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The Knife of Never Letting Go by Patrick…

The Knife of Never Letting Go (2008)

by Patrick Ness

Other authors: See the other authors section.

Series: Chaos Walking (1)

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3,2462551,707 (4.07)1 / 389

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English (248)  French (3)  Dutch (2)  German (1)  Catalan (1)  All languages (255)
Showing 1-5 of 248 (next | show all)
Yuk! I had a hard time getting started with this one. Todd, the central character, seemed very angry and very stupid. Always yelling and never listening. I kept going when I realized that the narrator was yelling because the text was in all capital letters. But the continued violence and the total lack of an ending really put me off. The injuries that Todd endured did not seem realistic at all. It felt like gratuitous violence to me. I was unable to find a message to redeem this book. ( )
  njcur | Aug 29, 2015 |
I've read enough dystopian novels to last a lifetime, so suffice it to say that it's pretty hard to impress me anymore. In fact, this review should probably be taken with a grain of salt, given my new level of boredom with them. There are just too many crazy, twisted plots out there and this is one of them.

From the get go this book made little sense to me. Worse than that, very little was resolved for me by the end. I felt like I was reading in a fog, or trying to read print too small, or reading through a distorted lens. It was not fun for me. I'm not even going to get into a discussion of the plot. I'll leave that to someone who ended the book with a clear head. I will say that it annoys me when an author doesn't resolve the plot, and expects you to read the next book in the series. Every book should stand alone, even in a series.

Then there's these other two points that really got on my nerves with this book. 1) The ridiculous redneck accent that the author could not keep consistent, and 2) The mind reading dog. Does this author really expect us to believe that some future event could make it possible for dogs to communicate telepathically in English with humans? Please. Being able to hear the thoughts of everyone around you was a lame enough plot without throwing talking animals into it. As for the pseudo southern accent, there was nothing wrong with that if the author could have made it believable. Instead he would throw it out there every now and then, drop it after a couple paragraphs, and pick it up again in the next chapter.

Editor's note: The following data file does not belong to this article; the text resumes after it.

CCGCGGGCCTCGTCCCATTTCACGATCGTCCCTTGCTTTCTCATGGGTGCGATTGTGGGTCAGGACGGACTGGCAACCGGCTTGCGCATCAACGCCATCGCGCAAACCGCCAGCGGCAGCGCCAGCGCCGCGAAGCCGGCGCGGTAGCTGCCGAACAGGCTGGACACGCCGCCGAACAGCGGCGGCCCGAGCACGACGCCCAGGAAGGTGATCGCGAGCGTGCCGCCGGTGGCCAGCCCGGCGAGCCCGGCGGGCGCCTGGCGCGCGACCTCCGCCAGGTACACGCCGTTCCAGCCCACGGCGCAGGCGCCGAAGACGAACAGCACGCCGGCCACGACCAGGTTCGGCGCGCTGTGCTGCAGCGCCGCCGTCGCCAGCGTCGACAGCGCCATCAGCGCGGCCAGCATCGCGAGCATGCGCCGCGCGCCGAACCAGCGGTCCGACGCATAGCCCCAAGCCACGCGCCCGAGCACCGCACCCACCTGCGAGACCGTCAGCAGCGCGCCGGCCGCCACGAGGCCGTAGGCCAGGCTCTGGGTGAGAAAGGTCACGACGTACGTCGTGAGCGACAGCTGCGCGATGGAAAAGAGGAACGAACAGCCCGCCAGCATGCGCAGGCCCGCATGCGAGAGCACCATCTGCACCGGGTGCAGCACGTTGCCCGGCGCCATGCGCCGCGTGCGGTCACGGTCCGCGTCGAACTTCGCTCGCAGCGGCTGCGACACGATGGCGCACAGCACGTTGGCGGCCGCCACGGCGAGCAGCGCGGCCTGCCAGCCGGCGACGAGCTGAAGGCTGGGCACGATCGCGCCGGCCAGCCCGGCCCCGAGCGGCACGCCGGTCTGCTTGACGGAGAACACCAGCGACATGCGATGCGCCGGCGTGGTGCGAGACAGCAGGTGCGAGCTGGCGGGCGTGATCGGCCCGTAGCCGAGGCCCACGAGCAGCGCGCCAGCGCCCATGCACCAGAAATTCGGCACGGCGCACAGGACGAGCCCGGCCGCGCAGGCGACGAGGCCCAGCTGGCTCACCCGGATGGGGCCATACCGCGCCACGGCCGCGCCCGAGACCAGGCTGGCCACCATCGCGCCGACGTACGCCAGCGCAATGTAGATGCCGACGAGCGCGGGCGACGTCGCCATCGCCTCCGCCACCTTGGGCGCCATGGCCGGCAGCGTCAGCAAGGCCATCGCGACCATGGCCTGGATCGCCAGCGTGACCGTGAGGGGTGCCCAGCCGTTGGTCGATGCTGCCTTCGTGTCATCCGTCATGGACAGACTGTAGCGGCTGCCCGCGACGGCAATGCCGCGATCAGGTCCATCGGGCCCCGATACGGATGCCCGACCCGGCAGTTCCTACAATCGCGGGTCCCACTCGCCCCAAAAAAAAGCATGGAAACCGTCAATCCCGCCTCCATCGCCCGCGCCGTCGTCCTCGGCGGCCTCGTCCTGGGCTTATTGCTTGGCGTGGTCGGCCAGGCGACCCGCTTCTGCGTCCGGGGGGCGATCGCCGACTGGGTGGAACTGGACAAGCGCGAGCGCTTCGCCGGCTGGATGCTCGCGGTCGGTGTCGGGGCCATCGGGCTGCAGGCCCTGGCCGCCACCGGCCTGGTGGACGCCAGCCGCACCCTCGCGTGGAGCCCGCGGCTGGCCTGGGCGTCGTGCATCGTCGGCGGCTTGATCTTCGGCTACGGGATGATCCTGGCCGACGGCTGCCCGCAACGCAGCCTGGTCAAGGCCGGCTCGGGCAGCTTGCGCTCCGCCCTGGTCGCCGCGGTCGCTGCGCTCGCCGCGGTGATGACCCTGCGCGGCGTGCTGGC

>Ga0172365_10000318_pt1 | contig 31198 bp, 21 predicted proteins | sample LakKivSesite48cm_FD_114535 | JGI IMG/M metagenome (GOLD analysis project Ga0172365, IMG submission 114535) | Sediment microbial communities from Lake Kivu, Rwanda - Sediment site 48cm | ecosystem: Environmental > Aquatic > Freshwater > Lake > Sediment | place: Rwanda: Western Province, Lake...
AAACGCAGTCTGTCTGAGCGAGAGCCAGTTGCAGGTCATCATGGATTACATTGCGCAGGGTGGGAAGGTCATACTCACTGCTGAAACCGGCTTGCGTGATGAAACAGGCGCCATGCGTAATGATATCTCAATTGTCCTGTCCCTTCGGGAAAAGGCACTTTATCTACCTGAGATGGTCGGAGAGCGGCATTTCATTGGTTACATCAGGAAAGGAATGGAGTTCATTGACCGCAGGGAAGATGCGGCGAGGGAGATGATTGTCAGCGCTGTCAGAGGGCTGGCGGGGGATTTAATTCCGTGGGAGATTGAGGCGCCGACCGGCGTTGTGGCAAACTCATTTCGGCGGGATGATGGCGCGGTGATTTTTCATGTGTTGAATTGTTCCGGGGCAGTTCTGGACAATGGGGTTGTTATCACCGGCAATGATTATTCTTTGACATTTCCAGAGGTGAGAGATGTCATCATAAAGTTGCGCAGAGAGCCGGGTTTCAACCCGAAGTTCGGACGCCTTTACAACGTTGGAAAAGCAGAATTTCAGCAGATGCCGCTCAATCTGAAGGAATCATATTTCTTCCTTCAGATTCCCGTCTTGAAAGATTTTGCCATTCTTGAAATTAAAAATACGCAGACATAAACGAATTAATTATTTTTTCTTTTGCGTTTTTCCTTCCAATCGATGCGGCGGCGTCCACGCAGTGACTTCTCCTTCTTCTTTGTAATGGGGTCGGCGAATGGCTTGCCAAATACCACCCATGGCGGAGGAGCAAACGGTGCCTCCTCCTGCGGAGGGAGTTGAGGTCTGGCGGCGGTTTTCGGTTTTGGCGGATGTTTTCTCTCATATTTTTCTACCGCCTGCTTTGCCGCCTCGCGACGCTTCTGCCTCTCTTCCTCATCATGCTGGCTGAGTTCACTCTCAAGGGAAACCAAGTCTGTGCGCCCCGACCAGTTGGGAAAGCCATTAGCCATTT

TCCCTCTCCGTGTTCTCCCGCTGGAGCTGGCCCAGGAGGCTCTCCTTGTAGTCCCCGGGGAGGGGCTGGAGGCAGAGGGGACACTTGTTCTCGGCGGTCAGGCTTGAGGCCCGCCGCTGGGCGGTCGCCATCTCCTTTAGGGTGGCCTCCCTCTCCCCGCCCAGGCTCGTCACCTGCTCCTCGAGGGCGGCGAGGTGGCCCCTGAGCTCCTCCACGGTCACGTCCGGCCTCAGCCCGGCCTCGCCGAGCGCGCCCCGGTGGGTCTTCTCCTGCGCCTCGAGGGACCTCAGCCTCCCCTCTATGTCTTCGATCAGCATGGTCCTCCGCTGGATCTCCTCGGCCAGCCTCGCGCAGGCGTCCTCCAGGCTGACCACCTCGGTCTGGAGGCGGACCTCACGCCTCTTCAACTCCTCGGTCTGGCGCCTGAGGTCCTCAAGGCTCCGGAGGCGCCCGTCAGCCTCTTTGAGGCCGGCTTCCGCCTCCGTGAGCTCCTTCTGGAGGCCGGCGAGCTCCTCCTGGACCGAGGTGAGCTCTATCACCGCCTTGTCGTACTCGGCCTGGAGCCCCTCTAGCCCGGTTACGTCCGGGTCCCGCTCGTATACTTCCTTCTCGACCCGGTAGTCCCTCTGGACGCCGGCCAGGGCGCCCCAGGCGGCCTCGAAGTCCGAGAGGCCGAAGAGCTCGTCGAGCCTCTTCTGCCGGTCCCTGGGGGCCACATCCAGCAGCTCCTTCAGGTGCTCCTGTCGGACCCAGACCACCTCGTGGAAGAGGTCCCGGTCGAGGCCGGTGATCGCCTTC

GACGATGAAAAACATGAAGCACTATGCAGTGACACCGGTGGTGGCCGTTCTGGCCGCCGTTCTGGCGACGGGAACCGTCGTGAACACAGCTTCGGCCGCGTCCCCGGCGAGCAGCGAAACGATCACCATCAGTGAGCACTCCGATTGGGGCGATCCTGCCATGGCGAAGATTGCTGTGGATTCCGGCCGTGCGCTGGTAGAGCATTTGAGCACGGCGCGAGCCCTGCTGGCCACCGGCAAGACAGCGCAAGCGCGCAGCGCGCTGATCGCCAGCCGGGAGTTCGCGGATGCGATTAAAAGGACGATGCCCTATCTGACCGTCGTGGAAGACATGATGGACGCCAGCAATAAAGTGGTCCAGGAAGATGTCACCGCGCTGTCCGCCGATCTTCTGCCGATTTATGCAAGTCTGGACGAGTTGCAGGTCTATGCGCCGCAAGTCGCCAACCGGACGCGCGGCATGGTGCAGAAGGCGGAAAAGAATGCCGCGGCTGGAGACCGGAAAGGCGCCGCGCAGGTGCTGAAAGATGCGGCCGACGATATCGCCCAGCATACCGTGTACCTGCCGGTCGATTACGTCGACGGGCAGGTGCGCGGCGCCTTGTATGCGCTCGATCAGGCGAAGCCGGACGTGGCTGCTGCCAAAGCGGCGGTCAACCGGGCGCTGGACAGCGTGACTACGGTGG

Anyone who wants something far out there and different, you might like this book. Anyone who wants an author who leaves lots of discrepancies in the plot, you will love this book. ( )
  valorrmac | Aug 19, 2015 |
Todd Hewitt is the last boy in Prentisstown on New World. A month before his 13th birthday that will turn him into a man, he encounters something he has never experienced before in his life: a spot of silence among a world where the Noise - men's and animals' thoughts audible to others - is omnipresent. But shortly after his return home to the farm, someone has already caught wind of Todd's experience and wants to investigate. Feeling they have no other choice, Todd's guardians send Todd and his dog Manchee on their way with a map and a book of instructions. But it appears that this isn't going to be Todd's lucky day (or week, or month) and he's soon on the run from more than just the sheriff.

I had little notion of what was going to be in store for me with this trilogy, except that it was highly acclaimed, and in my opinion every one of the awards won is rightly deserved. It is an extraordinary tour de force of storytelling: emotionally intelligent, thought-provoking, mature and designed to keep you on the edge of your seat with deceptive lulls that break up the otherwise non-stop frenetic pace. There is some much-needed comic relief provided in the form of Todd's dog Manchee; this is a planet where animals can talk! I took to Todd straightaway, and the developing relationship between Todd and the companion he finds on the way is a wonderful study in restraint and how to establish a mutual trust when one person can hear everything the other is thinking but the other one can't. The novel deals with several important moral issues (mainly about the choices one makes in life), and also finds space to incorporate lessons from history and current affairs. It is entirely heartbreaking in places, and I welled up on more than one occasion. Todd's narration is completely unflinching in its depiction of the unfolding of events, and the clipped style of writing and the often idiosyncratic spelling feel authentic, even though I occasionally thought that Patrick Ness was putting words into Todd's mouth that I felt were beyond the use and knowledge of a barely educated farm boy. The world building was never less than convincing, and though common English terms are applied to the alien flora and fauna, just enough details are given to ensure that the reader never forgets that this is definitely not Earth after all (apples are black, the crocs have sails, there are two moons in the sky and the year has thirteen months in it, to name but a few). My criticism of an inconsistency was later resolved, and though I still think there are too many coincidences in the plot, these are necessary to the development of the storyline and are delivered most effectively, often with added shock value. Patrick Ness keeps the reader always on their toes, and one never knows what comes next: there are surprises around almost every corner, and the tension is increased in increments until it becomes almost unbearable, with one of the best cliff-hangers at the end of the book that I've yet come across.